They came so very, very close! After four years of season-long disappointment and mediocrity, my Twins were blessed with, literally, a winning season. Last Sunday they ended the 2015 season with a record of 83-79 (.512) — four games above the .500 mark!
The Post-Season ship left the dock on Tuesday; my Twins were not on board, but they only barely missed having a berth. It wasn’t until the penultimate game last Saturday they knew the ship would sail without them. They were in the hunt that long!
So thanks for a fun season, Twins! (And an even better one next year!)
This year’s post-season fun started with the AL Wildcard game Tuesday night. The Yankees hosted the Astros in a do-or-die loser-goes-home game to see who would be the “real” wildcard team.
I was delighted to see the Astros, as the visiting team, shut the Yankees out, 3-0! So bye-bye Yankees, no soup for you. Astros now face the AL Division winner, the Kansas City Royals.
Tonight the Pirates host the Cubs in the matching deal on the NL side. The winner faces the NL Division winner, the St. Louis Cardinals.
Minnesota’s sister team, the Texas Rangers, got the AL-West pennant and will play the Toronto Blue Jays. Nothing against the Jays, but I gotta root for my sis.
I cannot, though I would normally, root for my Division loyalty, in this case the Kansas City Royals.
I don’t like the chip-on-shoulder way the team has been acting this season, so for me they’ve gone from the little engine that almost ran the table last year to an annoying relative I wish had missed the party.
On the NL side, I only care that the Cardinals lose. Immediately. Given their performance this season (they won 100 games), I suspect this will be another disappointing World Serious for me. I’m not sure any AL team can beat them.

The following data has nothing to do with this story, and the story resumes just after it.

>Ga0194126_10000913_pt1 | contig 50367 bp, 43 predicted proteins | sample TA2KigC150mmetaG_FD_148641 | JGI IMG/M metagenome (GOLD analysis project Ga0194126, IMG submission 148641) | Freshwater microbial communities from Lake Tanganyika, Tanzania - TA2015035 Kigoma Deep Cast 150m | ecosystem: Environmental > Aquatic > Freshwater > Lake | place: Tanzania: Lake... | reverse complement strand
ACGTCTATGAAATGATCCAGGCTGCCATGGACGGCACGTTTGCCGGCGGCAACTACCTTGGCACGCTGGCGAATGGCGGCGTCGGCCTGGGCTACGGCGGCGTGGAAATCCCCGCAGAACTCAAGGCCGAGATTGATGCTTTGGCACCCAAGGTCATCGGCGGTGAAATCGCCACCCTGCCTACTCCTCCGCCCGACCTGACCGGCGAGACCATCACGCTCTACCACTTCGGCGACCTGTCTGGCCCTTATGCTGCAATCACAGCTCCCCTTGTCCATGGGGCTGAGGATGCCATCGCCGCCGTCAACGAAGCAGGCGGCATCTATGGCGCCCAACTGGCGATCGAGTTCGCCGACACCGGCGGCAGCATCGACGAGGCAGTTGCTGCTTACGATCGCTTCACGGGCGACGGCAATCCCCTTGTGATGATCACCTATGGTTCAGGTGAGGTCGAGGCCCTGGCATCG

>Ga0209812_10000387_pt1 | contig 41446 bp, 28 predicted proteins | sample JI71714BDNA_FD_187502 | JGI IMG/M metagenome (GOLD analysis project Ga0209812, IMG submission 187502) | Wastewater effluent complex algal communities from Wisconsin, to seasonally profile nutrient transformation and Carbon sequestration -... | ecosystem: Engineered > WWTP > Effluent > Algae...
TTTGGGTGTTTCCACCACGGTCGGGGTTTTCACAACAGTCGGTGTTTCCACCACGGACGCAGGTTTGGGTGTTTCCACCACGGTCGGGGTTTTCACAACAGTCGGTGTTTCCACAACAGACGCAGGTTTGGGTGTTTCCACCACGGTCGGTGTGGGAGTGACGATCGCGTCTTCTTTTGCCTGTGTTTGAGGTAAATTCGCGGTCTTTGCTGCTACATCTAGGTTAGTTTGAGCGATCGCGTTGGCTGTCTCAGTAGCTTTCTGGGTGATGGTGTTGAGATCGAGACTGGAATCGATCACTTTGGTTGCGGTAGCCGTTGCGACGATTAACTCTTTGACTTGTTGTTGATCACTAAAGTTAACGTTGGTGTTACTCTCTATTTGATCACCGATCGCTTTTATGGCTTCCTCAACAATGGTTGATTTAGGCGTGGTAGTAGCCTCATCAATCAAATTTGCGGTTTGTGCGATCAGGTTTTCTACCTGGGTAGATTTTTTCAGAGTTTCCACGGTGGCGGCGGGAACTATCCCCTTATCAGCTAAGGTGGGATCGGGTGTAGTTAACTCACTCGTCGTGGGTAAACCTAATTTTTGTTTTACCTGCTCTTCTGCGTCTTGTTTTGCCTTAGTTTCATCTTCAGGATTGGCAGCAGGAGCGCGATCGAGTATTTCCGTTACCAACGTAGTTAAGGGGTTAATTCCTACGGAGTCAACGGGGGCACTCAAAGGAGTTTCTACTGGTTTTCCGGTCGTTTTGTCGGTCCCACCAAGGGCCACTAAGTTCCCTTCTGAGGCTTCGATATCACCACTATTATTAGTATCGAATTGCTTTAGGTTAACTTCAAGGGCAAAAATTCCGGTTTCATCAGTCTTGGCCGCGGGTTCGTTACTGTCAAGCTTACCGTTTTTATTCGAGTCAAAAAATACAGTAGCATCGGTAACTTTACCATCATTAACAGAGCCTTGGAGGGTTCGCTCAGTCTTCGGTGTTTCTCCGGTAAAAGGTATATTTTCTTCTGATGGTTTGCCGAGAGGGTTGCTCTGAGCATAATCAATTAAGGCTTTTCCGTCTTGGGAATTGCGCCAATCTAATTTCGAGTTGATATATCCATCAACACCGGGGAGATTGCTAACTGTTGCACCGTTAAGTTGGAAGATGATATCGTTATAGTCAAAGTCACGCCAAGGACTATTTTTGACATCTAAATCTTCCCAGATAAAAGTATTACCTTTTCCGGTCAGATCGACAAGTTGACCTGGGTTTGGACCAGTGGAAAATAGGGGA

As for the Twins, they did okay. For fans, the original ask was pretty much just, “Please don’t suck again this year!” When it became clear they were playing at a different level, our hope rose, and the ask became, “Give us a winning season! Finish above .500, please!”
During Mighty May, some of us began to entertain thoughts of post-season. The World Serious seemed maybe a little presumptuous (but the last year we won 20 in May was 1987!), but it really seemed like we could at least get a foot into the post-season door.
And you know what? We came pretty close. We actually had a chance up until the last two games. Granted, the chance became smaller and smaller as the season wound out, but the chance existed!
I had some fun tracking the Twins’ dwindling chances using a simple combination table trick you might find useful some day. The first version involves two parties (teams, groups, people, whatever) whose results do not interact or interfere with each other. This results in a table where every cell is a combined outcome for the two parties.
|LAA||win 0||win 1||win 2||win 3|
For example, the Twins and Angels played different teams during the final three games, but the combined outcomes determined who, if either, would make it to post-season. The above table shows the 16 possible outcomes.
The Twins win when the right side of the pair of win numbers is higher than the left side. Those outcomes are shaded blue. The Angels win (shaded red) in the reverse case. You can see each team has a 6-in-16 chance (37.5%) of winning (or losing), plus a 4-in-16 chance (25%) of a tie.